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Donepezil (Ariceptģ) Reduces Falls in People with Parkinsonís

In a preliminary study, taking the drug donepezil (Aricept®) reduced the number of falls by half among a small group of people with Parkinson’s disease (PD) who had trouble with balance and experienced frequent falls.  The drug already is an approved therapy for the cognitive symptoms of Alzheimer’s disease, and may be helpful for cognitive symptoms in PD.  The study appears in the October 2010 issue of Neurology.

Among the movement symptoms of Parkinson’s, balance and gait difficulties are perhaps the most difficult to treat.  While carbidopa/levodopa (Sinemet®), the gold-standard therapy for motor symptoms, can reduce some falls in some people with PD, there is generally not a therapy to protect people with Parkinson's from falls.  As many as two-thirds of people with PD experience falls each year.  Both injuries and the fear of falling can limit the daily activities of a person with PD.

Medications that block the neurotransmitter acetylcholine were among the first medications to be used for Parkinson’s, even before carbidopa/levodopa.  However, earlier studies have linked low brain levels of the neurotransmitter acetylcholine to falls.  Parkinson’s causes people to lose neurons that are responsible for producing this chemical.  Donepezil works by boosting acetylcholine levels.  While previously shown to increase PD tremor, the authors of the new study, led by Kathryn A. Chung, M.D., at the Oregon Health & Science University, reasoned that donepezil might improve balance and reduce falls in people with PD.

A total of 23 people with PD who reported falling or nearly falling more than twice a week enrolled in the double-blinded study.  Participants took donepezil for six weeks and a placebo for six weeks, with a three-week break in between.  The average participant age was 68; 15 were male; and six had undergone deep brain stimulation.




  • Study participants fell about half as often when taking Donepezil as compared to a placebo.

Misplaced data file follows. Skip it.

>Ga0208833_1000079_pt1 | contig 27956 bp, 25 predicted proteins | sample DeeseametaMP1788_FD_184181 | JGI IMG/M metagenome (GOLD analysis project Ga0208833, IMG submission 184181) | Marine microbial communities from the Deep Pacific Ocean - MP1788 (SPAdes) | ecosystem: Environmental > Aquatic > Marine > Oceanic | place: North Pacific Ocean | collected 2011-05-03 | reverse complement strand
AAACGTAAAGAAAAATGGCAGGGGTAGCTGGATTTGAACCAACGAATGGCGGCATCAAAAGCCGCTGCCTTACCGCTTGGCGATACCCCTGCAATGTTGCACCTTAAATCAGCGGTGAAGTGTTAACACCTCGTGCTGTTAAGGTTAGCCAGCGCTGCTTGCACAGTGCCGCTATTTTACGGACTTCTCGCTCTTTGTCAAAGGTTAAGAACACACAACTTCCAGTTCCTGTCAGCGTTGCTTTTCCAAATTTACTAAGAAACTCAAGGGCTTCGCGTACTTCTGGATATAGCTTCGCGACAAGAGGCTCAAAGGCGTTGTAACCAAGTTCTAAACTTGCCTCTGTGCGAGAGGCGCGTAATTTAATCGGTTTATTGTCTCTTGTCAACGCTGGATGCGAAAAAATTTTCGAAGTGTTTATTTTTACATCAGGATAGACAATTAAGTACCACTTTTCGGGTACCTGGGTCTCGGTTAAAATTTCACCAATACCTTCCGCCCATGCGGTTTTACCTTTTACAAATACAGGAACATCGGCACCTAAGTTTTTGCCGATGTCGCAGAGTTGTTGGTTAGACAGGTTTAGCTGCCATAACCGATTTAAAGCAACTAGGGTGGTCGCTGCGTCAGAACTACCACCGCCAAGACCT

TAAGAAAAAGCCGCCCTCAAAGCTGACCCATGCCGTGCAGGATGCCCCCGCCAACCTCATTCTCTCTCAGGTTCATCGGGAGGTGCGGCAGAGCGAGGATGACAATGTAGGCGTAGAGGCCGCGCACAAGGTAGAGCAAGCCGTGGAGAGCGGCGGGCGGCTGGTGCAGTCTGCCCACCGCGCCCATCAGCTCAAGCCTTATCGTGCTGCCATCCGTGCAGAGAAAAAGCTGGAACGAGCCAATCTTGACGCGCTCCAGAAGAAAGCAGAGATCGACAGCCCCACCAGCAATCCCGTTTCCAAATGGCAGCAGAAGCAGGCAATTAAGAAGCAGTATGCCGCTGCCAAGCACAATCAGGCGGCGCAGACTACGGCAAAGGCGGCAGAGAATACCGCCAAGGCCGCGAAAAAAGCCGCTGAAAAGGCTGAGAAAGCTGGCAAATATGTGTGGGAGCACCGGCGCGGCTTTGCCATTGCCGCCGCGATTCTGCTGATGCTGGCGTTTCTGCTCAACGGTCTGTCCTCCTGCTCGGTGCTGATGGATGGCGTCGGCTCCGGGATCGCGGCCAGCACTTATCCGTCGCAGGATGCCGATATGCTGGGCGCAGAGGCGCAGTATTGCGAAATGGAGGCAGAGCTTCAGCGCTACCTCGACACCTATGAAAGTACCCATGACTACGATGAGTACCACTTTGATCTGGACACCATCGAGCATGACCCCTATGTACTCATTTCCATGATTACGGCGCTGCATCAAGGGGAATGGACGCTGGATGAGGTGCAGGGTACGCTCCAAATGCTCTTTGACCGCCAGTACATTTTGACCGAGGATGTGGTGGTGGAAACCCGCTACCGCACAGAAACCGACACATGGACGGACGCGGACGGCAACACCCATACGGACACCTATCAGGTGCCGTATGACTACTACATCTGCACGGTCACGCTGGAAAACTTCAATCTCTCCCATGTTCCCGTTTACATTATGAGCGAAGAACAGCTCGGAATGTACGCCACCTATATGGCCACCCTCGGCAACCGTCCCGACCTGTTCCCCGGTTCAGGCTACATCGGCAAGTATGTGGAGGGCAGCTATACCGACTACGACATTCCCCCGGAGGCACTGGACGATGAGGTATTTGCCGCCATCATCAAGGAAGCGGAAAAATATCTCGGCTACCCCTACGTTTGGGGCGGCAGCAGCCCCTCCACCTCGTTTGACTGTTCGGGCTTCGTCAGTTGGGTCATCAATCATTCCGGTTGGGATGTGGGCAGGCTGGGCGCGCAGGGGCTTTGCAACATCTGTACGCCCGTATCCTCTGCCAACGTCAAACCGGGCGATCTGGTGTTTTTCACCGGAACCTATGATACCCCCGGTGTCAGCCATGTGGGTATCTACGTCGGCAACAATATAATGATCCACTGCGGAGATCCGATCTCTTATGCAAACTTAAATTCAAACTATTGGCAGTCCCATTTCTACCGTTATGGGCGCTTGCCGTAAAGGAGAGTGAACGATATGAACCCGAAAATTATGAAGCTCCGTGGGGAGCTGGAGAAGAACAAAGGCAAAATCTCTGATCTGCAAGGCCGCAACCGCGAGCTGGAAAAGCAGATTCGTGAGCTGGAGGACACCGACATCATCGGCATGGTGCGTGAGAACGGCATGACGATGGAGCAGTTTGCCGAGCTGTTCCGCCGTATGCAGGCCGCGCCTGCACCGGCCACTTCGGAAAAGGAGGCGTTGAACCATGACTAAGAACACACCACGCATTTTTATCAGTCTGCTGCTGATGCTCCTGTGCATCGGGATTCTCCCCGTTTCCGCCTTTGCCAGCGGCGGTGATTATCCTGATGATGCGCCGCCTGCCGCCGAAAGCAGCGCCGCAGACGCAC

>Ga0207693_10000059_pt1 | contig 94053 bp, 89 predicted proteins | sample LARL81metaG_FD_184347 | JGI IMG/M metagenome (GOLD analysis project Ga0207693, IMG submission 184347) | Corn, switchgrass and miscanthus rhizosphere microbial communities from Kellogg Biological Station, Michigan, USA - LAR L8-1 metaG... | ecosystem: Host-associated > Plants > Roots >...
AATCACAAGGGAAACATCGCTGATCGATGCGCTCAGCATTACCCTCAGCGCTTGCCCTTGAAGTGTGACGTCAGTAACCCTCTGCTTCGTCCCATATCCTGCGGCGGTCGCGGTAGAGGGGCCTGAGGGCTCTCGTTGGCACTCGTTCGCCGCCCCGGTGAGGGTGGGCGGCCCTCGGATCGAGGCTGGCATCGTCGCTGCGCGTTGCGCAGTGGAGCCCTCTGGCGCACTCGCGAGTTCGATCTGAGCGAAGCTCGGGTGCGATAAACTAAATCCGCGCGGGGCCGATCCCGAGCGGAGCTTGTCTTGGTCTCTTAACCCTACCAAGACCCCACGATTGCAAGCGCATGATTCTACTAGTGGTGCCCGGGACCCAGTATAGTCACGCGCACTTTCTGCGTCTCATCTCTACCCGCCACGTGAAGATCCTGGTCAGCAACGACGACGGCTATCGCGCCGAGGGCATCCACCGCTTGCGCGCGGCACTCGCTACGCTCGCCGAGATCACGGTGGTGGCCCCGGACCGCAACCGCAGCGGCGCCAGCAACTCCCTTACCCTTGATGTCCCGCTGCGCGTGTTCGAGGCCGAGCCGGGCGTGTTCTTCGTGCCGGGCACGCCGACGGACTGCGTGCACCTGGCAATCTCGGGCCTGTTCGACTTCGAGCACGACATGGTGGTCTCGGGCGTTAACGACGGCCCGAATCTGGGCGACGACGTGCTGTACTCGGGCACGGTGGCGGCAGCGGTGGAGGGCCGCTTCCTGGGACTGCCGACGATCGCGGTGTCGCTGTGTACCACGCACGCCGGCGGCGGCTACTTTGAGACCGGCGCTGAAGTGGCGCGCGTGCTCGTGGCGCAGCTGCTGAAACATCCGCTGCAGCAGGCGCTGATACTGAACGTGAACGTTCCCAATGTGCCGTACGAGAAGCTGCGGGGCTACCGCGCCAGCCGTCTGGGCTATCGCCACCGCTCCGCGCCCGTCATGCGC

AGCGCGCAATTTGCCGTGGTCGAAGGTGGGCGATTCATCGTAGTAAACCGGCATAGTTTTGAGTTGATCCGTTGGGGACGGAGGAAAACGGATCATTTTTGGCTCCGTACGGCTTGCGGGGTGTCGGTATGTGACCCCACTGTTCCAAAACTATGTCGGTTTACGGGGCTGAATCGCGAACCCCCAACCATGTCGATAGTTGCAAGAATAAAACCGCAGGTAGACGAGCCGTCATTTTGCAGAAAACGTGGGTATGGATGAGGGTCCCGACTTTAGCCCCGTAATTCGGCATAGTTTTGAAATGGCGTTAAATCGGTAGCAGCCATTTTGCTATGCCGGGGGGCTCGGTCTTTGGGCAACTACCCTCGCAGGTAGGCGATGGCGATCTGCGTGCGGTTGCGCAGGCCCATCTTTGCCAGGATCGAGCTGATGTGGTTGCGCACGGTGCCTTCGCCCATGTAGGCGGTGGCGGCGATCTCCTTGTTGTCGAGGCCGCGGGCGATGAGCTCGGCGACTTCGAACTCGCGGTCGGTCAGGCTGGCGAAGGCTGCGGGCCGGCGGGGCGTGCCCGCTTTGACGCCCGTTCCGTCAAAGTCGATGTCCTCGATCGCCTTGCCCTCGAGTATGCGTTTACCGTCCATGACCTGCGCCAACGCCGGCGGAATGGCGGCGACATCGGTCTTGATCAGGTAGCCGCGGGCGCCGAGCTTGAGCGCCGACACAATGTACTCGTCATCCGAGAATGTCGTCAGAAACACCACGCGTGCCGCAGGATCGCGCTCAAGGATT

• Participants who fell the most before the study had the most improvement after six weeks on donepezil.
  • The number of near falls was the same whether participants were taking Donepezil or placebo.
  • About a third of participants experienced drug side effects including nausea, sweating and insomnia, and three participants dropped out due to medication side effects.
  • Two participants who experienced freezing episodes did not benefit from donepezil.


What Does it Mean?

Falls are a serious complication of PD.  People with PD may be at risk for falling for a variety of reasons including slower reflexes, postural instability, inattentiveness, light headedness and dyskinesia. Carbidopa-levodopa can help only in a subset of these causes, and not infrequently, additional treatment is needed. Although these results are encouraging, studies with larger numbers of participants will be needed to test donepezil as a therapy that reduces falls.  Further research also may help uncover the mechanism by which donepezil may help to prevent falls. This would allow the clinicians to prescribe donepezil to those who fall because of that mechanism (for example, if donepezil improves inattentiveness, to provide it for those who fall because of that reason).


Learn More

Read, "Fall Prevention Strategies for People with PD" from PDF's Fall 2009 newsletter.


Reference: Kathryn A. Chung, Brenna M. Lobb, John G. Nutt, and Fay B. Horak. Effects of a central cholinesterase inhibitor on reducing falls in Parkinson disease. Neurology, Oct 2010; 75: 1263 - 1269


Source Date: Nov 11 2010